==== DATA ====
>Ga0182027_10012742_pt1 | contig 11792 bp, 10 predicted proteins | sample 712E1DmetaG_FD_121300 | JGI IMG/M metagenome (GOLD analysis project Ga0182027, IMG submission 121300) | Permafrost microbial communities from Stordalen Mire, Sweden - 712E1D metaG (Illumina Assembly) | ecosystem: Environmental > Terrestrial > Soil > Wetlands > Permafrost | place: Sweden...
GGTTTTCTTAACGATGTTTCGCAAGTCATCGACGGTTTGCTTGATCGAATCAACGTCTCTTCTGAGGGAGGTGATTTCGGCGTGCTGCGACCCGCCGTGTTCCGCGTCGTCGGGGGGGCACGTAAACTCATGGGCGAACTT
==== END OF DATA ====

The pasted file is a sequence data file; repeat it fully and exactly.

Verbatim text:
>Ga0182027_10012742_pt1 | contig 11792 bp, 10 predicted proteins | sample 712E1DmetaG_FD_121300 | JGI IMG/M metagenome (GOLD analysis project Ga0182027, IMG submission 121300) | Permafrost microbial communities from Stordalen Mire, Sweden - 712E1D metaG (Illumina Assembly) | ecosystem: Environmental > Terrestrial > Soil > Wetlands > Permafrost | place: Sweden...
GGTTTTCTTAACGATGTTTCGCAAGTCATCGACGGTTTGCTTGATCGAATCAACGTCTCTTCTGAGGGAGGTGATTTCGGCGTGCTGCGACCCGCCGTGTTCCGCGTCGTCGGGGGGGCACGTAAACTCATGGGCGAACTT